28. 28. One of the best things aboutprogressive education is “its emphasis upon the importance of the participation of the learner in the formation of the purposes which direct his “The teacher’s suggestion activities in the learning is not a mold for a cast- process” iron result but is a starting (Dewey, 1938, p. 67) point to be developed into a plan through contributions from the experience of all engaged in the learning process” (Dewey, 1938, p. 72)Progressive Education Experience and Education: John Dewey
  29. 29.  Creative process scaffolded with specific time for activities such as : ◦ warm-ups ◦ sensory stimulation ◦ reflection time ◦ brainstormingRecommendations for moreEmphasis on Creativity
  30. 30.  How do you model or scaffold the creative process in your art room? Compare the amount of time you spend teaching technique to time spent on idea generationWhat do you think?
  31. 31. 1. Identify the Project 2. Generate ideas 1. Brainstorm 2. Expand on one word 3. Mental Inventory 1. Personal experiences 2. Current issues 3. interests 4. Research 5. Lateral Thinking 6. Thumbnail Sketches 7. Sketch ModelsScaffolding idea expansion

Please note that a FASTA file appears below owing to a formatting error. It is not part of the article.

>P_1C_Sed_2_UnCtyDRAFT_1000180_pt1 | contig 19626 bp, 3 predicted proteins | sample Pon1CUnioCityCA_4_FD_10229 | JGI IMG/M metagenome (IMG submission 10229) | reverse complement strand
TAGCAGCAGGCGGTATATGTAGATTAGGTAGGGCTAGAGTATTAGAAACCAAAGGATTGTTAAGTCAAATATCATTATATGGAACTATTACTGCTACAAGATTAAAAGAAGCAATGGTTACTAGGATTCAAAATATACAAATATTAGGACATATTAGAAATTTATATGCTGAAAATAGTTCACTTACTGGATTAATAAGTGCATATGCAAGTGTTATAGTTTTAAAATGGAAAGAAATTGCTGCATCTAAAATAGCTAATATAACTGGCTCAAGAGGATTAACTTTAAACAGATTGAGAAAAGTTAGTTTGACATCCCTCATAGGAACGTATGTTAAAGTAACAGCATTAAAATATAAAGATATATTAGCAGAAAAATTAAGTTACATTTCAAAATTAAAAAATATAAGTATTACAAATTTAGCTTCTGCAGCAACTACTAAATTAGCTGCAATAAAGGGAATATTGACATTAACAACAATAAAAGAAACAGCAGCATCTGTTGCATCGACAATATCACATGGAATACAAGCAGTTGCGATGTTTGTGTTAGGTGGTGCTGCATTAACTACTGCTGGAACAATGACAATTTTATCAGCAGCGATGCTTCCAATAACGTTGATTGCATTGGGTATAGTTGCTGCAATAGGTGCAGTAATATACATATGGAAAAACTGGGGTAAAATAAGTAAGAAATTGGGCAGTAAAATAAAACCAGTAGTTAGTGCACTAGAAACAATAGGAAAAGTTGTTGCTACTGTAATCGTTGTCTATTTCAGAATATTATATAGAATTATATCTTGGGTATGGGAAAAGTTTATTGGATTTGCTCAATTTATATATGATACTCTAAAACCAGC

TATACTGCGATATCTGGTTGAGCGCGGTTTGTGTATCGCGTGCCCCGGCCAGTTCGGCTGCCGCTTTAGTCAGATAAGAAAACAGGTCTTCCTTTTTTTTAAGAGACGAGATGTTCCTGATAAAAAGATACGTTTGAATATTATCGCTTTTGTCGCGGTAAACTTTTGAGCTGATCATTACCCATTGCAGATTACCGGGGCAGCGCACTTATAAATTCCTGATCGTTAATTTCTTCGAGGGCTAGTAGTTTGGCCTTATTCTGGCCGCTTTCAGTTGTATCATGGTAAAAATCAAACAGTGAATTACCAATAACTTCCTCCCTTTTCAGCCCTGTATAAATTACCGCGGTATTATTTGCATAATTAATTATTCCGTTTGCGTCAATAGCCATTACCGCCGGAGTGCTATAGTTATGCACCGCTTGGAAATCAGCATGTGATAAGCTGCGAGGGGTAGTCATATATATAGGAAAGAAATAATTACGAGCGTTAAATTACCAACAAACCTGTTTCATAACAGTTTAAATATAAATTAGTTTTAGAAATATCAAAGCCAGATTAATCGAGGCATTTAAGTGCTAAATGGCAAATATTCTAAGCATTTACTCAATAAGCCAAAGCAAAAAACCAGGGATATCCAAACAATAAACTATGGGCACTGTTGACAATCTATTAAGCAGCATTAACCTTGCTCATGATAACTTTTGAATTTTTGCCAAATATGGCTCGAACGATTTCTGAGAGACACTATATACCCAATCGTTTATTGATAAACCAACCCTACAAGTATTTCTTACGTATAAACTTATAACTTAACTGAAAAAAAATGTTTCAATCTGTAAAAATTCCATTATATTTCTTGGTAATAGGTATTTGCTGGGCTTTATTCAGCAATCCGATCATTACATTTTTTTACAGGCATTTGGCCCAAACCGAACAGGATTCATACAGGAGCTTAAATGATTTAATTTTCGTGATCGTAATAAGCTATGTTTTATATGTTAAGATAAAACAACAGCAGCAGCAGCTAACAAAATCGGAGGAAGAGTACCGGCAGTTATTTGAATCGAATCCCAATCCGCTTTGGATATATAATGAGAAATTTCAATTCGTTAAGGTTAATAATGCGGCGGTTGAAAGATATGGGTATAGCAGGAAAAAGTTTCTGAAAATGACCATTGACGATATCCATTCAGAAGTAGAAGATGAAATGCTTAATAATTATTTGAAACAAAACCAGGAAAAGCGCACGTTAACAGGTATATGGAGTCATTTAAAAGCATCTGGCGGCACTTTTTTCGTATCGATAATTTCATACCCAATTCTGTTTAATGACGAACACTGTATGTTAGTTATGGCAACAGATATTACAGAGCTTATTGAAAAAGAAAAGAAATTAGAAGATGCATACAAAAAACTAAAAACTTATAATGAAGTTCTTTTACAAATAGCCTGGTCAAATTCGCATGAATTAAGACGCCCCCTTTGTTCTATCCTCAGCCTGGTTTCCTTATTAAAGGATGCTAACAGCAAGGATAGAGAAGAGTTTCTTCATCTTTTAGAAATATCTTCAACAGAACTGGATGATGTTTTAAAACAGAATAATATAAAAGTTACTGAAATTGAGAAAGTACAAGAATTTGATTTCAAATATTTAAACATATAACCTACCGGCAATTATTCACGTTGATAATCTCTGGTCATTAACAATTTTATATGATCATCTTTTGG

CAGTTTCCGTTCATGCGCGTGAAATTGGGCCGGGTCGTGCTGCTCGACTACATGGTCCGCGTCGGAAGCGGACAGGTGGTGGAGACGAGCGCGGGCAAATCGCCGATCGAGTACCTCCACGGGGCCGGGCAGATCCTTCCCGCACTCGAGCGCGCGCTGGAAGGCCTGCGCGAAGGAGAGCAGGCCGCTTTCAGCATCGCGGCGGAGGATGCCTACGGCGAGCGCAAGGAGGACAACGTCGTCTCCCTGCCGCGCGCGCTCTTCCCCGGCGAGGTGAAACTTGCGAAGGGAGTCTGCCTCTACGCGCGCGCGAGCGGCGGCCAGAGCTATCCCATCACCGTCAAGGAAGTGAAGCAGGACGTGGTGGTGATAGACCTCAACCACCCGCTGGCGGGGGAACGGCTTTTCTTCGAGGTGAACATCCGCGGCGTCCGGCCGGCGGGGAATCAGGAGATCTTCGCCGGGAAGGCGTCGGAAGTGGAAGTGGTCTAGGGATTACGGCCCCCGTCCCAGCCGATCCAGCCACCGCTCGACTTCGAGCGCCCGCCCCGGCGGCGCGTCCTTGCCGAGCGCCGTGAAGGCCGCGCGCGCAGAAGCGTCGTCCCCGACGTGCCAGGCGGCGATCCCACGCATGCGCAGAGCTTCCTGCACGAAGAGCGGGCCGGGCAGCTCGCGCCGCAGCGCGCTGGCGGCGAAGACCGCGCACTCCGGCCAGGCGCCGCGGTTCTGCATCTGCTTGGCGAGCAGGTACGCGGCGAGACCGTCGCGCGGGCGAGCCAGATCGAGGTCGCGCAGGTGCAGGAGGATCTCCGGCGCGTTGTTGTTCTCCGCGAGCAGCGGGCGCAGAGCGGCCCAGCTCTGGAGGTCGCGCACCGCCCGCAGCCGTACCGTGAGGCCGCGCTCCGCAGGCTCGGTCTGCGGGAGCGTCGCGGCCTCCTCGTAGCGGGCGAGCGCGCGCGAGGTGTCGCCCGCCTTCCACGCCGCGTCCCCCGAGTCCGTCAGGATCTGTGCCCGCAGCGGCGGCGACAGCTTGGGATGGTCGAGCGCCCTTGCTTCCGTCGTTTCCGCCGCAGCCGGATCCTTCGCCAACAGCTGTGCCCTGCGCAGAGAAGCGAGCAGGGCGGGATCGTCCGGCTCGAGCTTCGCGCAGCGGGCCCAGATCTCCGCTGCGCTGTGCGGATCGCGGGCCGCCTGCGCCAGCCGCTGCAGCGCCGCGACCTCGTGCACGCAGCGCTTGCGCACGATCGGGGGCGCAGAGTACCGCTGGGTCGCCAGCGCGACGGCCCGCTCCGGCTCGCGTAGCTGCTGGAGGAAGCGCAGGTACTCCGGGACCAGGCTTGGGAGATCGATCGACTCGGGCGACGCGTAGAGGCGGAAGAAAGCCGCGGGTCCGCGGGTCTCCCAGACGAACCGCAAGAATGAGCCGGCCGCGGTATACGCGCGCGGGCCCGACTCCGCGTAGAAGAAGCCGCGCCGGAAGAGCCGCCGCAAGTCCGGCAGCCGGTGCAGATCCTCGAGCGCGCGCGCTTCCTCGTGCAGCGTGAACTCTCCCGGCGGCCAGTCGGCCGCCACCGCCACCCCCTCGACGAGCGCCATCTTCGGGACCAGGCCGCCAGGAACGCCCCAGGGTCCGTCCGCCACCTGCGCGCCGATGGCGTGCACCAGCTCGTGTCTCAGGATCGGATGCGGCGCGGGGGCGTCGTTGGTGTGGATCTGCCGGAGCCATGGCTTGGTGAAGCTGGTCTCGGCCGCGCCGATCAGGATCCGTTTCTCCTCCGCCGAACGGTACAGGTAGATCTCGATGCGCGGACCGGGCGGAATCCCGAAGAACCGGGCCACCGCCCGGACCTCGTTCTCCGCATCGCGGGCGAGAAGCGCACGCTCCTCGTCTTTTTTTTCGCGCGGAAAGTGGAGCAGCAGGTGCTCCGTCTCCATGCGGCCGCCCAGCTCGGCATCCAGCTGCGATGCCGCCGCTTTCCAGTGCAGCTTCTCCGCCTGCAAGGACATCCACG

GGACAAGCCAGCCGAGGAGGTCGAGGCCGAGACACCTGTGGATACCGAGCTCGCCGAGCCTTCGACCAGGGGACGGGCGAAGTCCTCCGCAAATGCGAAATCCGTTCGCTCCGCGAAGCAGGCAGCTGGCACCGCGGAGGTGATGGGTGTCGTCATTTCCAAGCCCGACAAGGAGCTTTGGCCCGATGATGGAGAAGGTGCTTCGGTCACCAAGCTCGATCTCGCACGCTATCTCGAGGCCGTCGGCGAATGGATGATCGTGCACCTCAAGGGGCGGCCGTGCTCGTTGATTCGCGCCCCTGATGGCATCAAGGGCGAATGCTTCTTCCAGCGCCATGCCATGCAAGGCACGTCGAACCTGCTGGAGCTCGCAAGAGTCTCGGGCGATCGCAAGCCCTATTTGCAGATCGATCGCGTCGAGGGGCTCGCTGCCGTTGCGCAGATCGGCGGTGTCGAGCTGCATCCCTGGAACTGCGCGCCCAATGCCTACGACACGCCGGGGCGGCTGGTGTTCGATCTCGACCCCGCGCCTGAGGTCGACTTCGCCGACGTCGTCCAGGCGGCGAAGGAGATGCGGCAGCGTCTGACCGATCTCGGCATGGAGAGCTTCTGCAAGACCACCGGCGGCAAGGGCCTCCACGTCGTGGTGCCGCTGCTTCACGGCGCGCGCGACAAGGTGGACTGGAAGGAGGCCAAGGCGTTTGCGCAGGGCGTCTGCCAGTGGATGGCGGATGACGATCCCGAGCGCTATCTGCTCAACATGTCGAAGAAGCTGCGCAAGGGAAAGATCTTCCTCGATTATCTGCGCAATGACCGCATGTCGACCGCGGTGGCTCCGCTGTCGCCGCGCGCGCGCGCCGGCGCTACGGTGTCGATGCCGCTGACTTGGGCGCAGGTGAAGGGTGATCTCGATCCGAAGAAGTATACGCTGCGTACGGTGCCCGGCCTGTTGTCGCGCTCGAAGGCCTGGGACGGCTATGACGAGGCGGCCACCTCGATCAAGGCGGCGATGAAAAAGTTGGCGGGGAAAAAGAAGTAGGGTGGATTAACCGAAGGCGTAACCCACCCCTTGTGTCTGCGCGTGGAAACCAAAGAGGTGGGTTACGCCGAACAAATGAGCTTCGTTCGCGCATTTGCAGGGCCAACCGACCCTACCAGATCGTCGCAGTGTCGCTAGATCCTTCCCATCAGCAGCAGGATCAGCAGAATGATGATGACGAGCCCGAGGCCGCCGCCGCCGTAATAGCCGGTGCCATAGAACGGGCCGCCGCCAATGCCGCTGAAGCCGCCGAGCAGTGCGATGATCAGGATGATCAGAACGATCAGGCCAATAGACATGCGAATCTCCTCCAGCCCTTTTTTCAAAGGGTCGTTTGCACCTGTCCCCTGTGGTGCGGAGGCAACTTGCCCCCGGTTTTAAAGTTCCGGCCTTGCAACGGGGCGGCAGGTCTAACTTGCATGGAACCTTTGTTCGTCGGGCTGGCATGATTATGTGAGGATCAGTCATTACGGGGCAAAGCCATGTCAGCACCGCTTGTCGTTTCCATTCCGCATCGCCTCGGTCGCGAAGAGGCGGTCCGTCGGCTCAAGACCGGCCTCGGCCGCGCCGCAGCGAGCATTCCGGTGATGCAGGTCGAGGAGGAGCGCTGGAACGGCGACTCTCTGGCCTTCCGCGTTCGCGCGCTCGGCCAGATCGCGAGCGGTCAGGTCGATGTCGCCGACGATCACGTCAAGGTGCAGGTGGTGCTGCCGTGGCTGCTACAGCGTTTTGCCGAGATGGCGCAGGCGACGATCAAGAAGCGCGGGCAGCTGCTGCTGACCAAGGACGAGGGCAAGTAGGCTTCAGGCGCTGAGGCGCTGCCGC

32. 32.  Assessment criteria that measure creative development process as well as the creativity in the product without over emphasis on technical skill The fastest way to change how we learn is to change how we assess.Recommendations for moreEmphasis on Creativity
  33. 33.  Adding these criteria to rubrics helps “evade the tendency to place undue emphasis on skills in the use of materials and techniques and judgments based on idiosyncratic preferences” Product Criteria: Process Criteria: 1. Visibility of the 4. Investigative work (pursues intention behind the problem across several works or picture (visual work experiments, feels challenged communicates what the rather than discouraged by student intended) difficulties) 2. Color, form, 5. Inventiveness (student sets up composition (achieves problem, tries new solutions, willing desired effects with the aid to take risks) of visual elements and 6. Ability to use models (seeks out principles) models [references] to emulate) 3. Craftsmanship 7. Capacity to self-assess (mastered the materials and techniques)Rubrics (Lindstrom, 2006, p. 59)
  34. 34. Lindstrom, 2006, p. 56
  35. 35. New research question:How do art teachers TEACH creativity? While art teachers employed many methods and techniques to foster the pre-existing creativity in students, none really emphasized or taught the process of developing ideas and creative outcomes. Most instructional time spent on learning techniques and analyzing formal qualities of art.Conclusions
  36. 36.  Questions? Comments? Contact me: annawiehe@ gmail.comWhat do you think?